Kunzea capitata

Family: Myrtaceae

An erect or ascending shrub to 2 metres high, (often shorter), usually with a narrow spread, with young stems covered with spreading hairs. 

It has a mostly coastal distribution in NSW, growing from as far south as around Ulladulla on the south coast, and within 50 km further inland, more of less continuously north through to the Sydney area and Blue Mountains (west to Lithgow) where it is very common, to about Newcastle. It is then found in somewhat disjunct patches north along the NSW coast, to south of Lismore. There are also some records on the Northern Tablelands. It may just extend in Queensland (south of Warwick).

Grows in heath and dry sclerophyll woodland and forest, usually on sandy soils and sandstone substrates. 

Kunzea spp. have simple and alternate or opposite to clustered leaves, often aromatic. In this species, they are usually alternate and may spiral around the braches, to 9 mm long and to 4.5 mm wide with 3 main longitudinal veins and the tips pointed to blunt, mid to dark green in colour

Kunzea spp. have conspicuously staminate flowers, like many of their myrtle-relatives, with 5 sepals petals, in a range of colours, white, red, purple, pink or yellow (depending on species). Each flower has numerous stamens surrounding one carpel. Flowers are usually produced in high numbers in terminal or sub-terminal clusters or heads; rarely as solitary flowers or in clusters of 2s or 3s. In this species, the flowers are usually pink to purple (white forms are known) and occur in clusters or heads at the ends of the branches, occurring in Winter to Spring.

The fruit of Kunzea is a capsule. In this species, it is about 4.5 mm long and 2.5 mm wide, which will release many small seeds (up to 50).

In the garden

Author’s notes:

This species has been in cultivation for many years but is not widely grown. It was relatively popular in the 1980s together with K. parvifolia and the author grew them both for a time.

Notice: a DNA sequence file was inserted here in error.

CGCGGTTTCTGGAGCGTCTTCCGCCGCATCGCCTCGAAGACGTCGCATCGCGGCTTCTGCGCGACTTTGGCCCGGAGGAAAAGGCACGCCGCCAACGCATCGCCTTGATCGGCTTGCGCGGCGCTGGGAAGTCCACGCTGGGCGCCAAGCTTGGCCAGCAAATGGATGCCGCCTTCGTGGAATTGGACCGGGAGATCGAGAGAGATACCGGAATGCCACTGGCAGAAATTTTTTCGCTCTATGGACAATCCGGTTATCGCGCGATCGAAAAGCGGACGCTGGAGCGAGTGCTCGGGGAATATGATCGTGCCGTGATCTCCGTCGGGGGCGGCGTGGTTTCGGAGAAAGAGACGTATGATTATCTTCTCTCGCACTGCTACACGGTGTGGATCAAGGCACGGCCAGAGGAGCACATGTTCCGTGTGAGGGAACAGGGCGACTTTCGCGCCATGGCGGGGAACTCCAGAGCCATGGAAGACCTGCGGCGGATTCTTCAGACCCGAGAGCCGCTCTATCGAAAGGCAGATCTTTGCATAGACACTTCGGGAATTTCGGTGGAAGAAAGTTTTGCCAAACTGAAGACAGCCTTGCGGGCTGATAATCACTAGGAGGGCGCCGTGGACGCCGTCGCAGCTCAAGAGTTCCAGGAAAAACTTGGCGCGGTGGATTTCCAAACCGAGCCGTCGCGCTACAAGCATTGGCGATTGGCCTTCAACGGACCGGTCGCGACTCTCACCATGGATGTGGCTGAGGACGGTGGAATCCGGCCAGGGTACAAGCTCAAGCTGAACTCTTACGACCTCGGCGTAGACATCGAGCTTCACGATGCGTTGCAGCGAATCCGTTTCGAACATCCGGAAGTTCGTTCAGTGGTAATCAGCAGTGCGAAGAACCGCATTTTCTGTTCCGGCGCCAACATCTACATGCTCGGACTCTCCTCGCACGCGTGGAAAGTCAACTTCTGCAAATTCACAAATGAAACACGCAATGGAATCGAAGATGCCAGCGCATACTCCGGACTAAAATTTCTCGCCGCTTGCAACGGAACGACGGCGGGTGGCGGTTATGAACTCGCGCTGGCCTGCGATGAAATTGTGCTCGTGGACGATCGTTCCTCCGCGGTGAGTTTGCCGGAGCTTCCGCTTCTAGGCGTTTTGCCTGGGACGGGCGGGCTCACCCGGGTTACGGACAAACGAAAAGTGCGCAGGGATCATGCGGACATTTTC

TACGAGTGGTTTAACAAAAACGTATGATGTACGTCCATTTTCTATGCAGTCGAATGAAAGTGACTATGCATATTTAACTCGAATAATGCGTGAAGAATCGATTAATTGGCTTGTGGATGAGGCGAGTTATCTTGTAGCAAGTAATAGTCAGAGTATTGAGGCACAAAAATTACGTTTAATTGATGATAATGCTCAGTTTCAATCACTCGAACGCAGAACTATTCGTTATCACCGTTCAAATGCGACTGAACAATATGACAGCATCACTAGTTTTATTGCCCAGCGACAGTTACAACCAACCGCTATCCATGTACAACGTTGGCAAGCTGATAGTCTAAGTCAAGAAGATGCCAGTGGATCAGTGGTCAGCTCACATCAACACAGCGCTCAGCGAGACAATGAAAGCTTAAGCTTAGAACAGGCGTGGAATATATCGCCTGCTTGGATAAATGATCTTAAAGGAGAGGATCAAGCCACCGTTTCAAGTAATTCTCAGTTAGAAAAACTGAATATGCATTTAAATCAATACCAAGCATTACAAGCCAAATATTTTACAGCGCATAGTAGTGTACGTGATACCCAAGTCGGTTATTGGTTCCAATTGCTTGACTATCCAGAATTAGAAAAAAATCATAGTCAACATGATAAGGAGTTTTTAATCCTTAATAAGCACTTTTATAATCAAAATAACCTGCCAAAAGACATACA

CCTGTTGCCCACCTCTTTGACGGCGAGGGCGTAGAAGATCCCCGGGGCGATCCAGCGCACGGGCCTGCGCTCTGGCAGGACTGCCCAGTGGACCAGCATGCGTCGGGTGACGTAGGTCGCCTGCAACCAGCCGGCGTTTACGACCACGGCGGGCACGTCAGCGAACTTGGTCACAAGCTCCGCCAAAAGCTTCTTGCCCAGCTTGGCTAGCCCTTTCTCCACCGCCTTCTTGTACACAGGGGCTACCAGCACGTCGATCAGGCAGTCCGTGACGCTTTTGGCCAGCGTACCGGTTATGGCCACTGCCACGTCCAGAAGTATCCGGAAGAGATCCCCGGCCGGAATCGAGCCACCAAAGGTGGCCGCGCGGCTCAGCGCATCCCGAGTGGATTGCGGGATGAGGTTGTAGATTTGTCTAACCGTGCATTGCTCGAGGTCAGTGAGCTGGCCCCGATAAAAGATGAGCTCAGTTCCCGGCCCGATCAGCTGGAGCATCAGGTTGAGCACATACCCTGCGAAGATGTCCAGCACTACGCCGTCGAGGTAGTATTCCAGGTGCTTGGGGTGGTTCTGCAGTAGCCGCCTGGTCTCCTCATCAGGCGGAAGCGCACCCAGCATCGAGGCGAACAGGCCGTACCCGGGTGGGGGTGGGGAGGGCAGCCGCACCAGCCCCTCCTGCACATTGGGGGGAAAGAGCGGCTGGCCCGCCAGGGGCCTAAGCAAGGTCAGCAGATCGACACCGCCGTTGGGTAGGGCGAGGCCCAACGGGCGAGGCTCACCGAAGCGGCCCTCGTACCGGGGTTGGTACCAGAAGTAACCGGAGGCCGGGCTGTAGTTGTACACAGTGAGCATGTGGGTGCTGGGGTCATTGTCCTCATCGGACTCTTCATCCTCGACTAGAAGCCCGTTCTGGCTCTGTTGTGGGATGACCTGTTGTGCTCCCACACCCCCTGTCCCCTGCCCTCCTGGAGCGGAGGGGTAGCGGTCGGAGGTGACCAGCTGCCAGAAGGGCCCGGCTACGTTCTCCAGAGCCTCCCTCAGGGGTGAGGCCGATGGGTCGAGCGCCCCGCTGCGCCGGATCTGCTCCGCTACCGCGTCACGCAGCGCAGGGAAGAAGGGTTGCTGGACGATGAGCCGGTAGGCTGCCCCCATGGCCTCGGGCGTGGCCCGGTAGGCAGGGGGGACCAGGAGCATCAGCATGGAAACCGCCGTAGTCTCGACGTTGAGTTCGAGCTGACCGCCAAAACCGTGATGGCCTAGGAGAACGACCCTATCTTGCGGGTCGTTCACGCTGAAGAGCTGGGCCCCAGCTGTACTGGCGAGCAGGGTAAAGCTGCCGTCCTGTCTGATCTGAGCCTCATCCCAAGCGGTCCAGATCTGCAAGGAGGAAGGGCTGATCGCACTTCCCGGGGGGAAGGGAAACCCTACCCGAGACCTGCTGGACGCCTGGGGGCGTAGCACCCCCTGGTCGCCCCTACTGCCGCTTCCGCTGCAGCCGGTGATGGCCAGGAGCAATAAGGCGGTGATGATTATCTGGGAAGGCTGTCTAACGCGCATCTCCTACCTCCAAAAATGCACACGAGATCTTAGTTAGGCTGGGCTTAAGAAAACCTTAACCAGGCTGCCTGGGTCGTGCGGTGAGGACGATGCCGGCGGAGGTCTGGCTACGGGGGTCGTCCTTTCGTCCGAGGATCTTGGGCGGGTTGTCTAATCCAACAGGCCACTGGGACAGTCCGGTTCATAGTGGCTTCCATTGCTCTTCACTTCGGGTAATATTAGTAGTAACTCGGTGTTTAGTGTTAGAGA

It is hardy plant in well drained, moist soils and grows well in sunny or lightly shaded positions. It withstands at least moderate frost. 

Slow release native plant fertiliser can be advantageous to growth and health of plants.

This is a very showy plant in flower and would bring a burst of colour to any native garden. 

Check with local native nurseries and online for availability. 


Kunzea spp. can generally be propagated by seed or cuttings.

If grown from seed, flowering may take 6 years. However, cuttings taken from semi-hardwood tip cuttings, taken in late spring through to early autumn could produce flowers in one year or two at the latest. 

Better still, grafting onto a suitable rootstock such as Kunzea ambigua can produce flowers within a very short period of time. Grafting creates strong long-lived plants.

Other information

This is a variable species and white-flowered plants are not given separate taxonomic status. Two subspecies are currently recognised in NSW that are mostly geographically separate but local intermediates between the two subspecies do occur where the distributions overlap:

  • subsp. capitata– sepals and upper parts of hypanthium both usually distinctly hairy; leaves mostly with conspicuously tuberculate margins; most of the geographic range on the coast.
  • subsp. seminuda – sepals and upper parts of hypanthium glabrous or markedly less hairy than the lower parts; leaves with smooth or faintly tuberculate margins; Blue Mountains and South Coast areas

Where the two subspecies overlap, they intergrade, e.g. Kings Tableland, Carrington Falls, and south of Sassfras to Tianjara Falls.

Kunzea is a genus of about 60 species, found in Australia and New Zealand. Australia has about 50 species – all endemic. Some species are used for essential oil. NSW currently has 15 species.

The genus is diverse and is still undergoing taxonomic study due to hybrids and many subspecies. 

Kunzea spp. will generally profusely sucker from root zones after fire, as well as regenerate from seed.

Kunzea – named after Gustav Kunze (1793-1851) – a German professor of zoology and an entomologist and botanist. Kunze was eventual Director of the Botanic Gardens of Leipzig. The genus was named after him by botanist Ludwig Reichenbach.  

capitatafrom Latin caput meaning ‘a head’ and the suffix –atus, ‘possessive of’ or ‘likeness to’ – referring to the flowers occurring in terminal heads.

This species is not considered to be at risk of extinction in the wild.

NSW Flora Online (PlantNET) – Kunzea capitata profile page        https://plantnet.rbgsyd.nsw.gov.au/cgi-bin/NSWfl.pl?page=nswfl&lvl=sp&name=Kunzea~capitata

Australian Native Plants Society Australia – Kunzea capitata profile page  https://anpsa.org.au/plant_profiles/kunzea-capitata/

Wrigley, J.W. & Fagg, M.I. (2001). Australian Native Plants – Propagation, cultivation and use in landscaping. 4th edition. New Holland Publishers, Pty. Ltd. Australia.

Australian Native Plants Society Australia – Kunzea genus article (October 2004) http://anpsa.org.au/APOL2006/aug06-s3.html 

By Jeff Howes. Editing and additional text by Dan Clarke.